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Pac-12 Women's Basketball Weekly Release - Feb. 23, 2022

Feb 23, 2022
Washington State Athletics



  • Winners of 15 in a row and unbeaten in Pac-12 play (14-0), No. 2 Stanford clinched its second consecutive and 25th overall regular-season conference championship with Friday’s win at Oregon State. This weekend, the Cardinal will attempt to finish unbeaten in conference for the eighth time overall and first since 2012. No other school has gone through its Pac-12 slate undefeated. Oregon (2020), California (2013) and Washington (1990) have all gone 17-1.
  • Stanford has clinched the No. 1 overall seed in the upcoming Pac-12 Tournament in Las Vegas. Its 4.5-game lead in the standings is the largest among all conferences. The Cardinal has won 29 consecutive games against Pac-12 opponents, including the postseason, which is the third-longest active streak in the country (Princeton, Ivy - 37; Jackson State, SWAC - 31).
  • Beyond Stanford, seed Nos. 2-12 are all up in the air and will be determined during the final week of the regular season.
  • The Cardinal (No. 1 seed - Spokane Region), Wildcats (No. 2 seed - Wichita Region) and Ducks (No. 4 seed, Greensboro Region) appeared in the NCAA Selection Committee’s most recent in-season, top-16 reveal on Feb. 10. A No. 1 seed for Stanford would be the program’s 12th and the 18th for a current league member all-time (USC - 1982, 1983, 1984, 1986; Washington - 1990; Colorado - 1995). A No. 2 seed for Arizona would be a program best. The Wildcats were a No. 3 in 1998 and 2021. 
  • With the shift to a 68-team field this season, ESPN’s Charlie Creme has six Pac-12 teams in the NCAA Tournament in his latest Bracketology (No. 1 seed Stanford, No. 2 seed Arizona, No. 5 seed Oregon, No. 9 seed Utah, No. 10 seed Colorado, No. 10 seed Washington State), and Oregon State as the first team out. At least half of the conference has earned berths in each of the past four NCAA Tournaments, including a league-record seven in 2017.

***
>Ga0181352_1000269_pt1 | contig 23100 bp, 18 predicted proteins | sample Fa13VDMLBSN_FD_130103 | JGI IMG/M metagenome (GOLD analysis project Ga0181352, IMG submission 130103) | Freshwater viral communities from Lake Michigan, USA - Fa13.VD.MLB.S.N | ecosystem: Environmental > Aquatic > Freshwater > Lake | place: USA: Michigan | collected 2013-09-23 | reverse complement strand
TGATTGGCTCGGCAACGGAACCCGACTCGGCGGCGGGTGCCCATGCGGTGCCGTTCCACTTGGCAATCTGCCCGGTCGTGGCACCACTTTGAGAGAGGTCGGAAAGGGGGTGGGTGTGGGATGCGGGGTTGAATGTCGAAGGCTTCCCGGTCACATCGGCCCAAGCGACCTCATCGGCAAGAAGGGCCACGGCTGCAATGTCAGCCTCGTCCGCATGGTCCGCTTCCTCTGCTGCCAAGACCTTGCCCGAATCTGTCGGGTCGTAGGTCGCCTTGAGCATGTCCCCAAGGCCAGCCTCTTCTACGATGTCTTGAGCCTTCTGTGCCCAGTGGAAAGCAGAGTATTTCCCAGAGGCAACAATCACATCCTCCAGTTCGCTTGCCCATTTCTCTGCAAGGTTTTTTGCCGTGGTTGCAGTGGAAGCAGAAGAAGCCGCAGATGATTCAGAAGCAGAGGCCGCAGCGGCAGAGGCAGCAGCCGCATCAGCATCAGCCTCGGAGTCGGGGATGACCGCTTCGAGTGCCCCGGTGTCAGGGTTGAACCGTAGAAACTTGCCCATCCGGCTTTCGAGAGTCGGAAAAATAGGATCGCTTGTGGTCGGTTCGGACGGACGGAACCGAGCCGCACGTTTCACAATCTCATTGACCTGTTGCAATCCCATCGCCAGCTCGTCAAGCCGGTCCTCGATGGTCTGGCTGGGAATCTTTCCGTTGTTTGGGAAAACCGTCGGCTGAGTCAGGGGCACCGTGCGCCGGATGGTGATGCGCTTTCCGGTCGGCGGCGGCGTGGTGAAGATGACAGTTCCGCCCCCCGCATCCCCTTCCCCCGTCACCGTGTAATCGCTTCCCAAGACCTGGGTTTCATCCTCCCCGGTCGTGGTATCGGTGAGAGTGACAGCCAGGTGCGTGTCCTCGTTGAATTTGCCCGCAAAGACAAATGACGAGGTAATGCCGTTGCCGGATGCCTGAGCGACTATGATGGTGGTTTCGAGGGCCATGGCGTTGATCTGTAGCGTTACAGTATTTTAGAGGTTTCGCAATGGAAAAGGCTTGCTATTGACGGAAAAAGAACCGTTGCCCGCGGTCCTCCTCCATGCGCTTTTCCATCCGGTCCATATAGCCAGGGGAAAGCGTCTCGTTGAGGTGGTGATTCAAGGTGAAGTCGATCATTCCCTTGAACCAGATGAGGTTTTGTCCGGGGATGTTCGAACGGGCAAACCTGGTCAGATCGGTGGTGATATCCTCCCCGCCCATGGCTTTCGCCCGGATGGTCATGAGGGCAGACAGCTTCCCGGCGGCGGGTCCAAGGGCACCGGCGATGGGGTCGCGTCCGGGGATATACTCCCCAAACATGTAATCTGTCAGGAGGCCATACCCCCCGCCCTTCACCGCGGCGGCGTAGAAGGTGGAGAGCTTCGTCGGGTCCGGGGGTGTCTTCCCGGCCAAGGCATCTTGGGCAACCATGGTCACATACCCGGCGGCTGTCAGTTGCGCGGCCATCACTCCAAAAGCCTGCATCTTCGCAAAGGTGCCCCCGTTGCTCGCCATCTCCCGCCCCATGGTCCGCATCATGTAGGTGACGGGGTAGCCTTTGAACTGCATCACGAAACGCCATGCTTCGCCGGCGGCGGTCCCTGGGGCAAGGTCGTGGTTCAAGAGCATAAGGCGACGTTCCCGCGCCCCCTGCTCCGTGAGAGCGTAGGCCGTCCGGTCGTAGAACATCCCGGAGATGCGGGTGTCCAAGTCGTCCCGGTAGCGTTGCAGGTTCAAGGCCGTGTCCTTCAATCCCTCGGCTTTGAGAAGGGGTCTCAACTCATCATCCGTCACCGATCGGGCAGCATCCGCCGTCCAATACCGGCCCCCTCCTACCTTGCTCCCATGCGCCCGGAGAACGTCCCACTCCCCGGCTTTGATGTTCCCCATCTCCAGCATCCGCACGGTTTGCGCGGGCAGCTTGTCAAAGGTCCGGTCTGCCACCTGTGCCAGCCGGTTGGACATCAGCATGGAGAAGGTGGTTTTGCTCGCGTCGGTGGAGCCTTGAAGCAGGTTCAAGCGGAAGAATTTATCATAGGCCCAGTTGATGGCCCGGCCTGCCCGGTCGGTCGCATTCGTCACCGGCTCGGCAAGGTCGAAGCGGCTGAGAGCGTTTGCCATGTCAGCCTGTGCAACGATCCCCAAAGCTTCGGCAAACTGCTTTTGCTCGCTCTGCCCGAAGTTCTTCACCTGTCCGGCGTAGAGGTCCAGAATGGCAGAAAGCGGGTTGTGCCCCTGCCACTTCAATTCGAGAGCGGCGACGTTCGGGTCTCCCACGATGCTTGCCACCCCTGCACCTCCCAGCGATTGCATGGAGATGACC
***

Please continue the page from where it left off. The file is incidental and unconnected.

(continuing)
• Winners of eight of its last 10 and selected as ESPN’s Team of the Week, Washington State is tied for second in the conference standings and has tied its 1990-91 squad’s program records for overall wins in the NCAA era (18) and Pac-12 wins (10). WSU tied for fourth in the league in both 1989-90 and 1990-91, but has not finished in the top half since, topping out at No. 6 of 10 in 1994-95 and 1995-96 (tied). The Cougs have already guaranteed themselves a winning Pac-12 record for just the second time in program history (1990-91).
  • Two of five Pac-12 schools in the top 30 of the NET, Utah (No. 25) and Colorado (No. 30) are in strong positions to make the NCAA Tournament for the first time since 2011 (Utah) and 2013 (Colorado), respectively. The Utes feature the nation’s 10th-best scoring offense (78.3) and have been outside the NET top 25 just twice since daily updates began on Dec. 5. Coming off a weekend road sweep in Los Angeles, Colorado is back on the NET top 30 for the first time since mid-January. The Buffs have won four of five, with the only loss coming at No. 2 Stanford, following a 1-6 mark from Jan. 14 - Feb. 4.
  • Speaking of the Mountain schools, they’ll host Oregon State and Oregon squads coming off some grueling stretches to end the season. Last weekend, the Beavers wrapped up a streak of five consecutive games against AP Top 25 opponents, something that had not happened in the Pac-12 since at least 1999-2000 and only the fourth time it had happened in Division I since 2017-18 (regular season games only). Oregon has had one of the busiest schedules in the country since the start of February, playing nine games since Feb. 1, a number that is tied for the most among all teams nationally and more than any other Power 5 program.


Watch List
Cameron Brink
, Stanford 
Haley Jones, Stanford
Charlisse Leger-Walker, Washington State
Charisma Osborne, UCLA
Nyara Sabally, Oregon

Midseason Team
Cameron Brink
, Stanford 
Haley Jones, Stanford
Charisma Osborne, UCLA
Cate Reese, Arizona

Watch List
Lexie Hull, Stanford
Taylor Jones, Oregon State
Charlisse Leger-Walker, Washington State
Nancy Mulkey, Washington
Alissa Pili, USC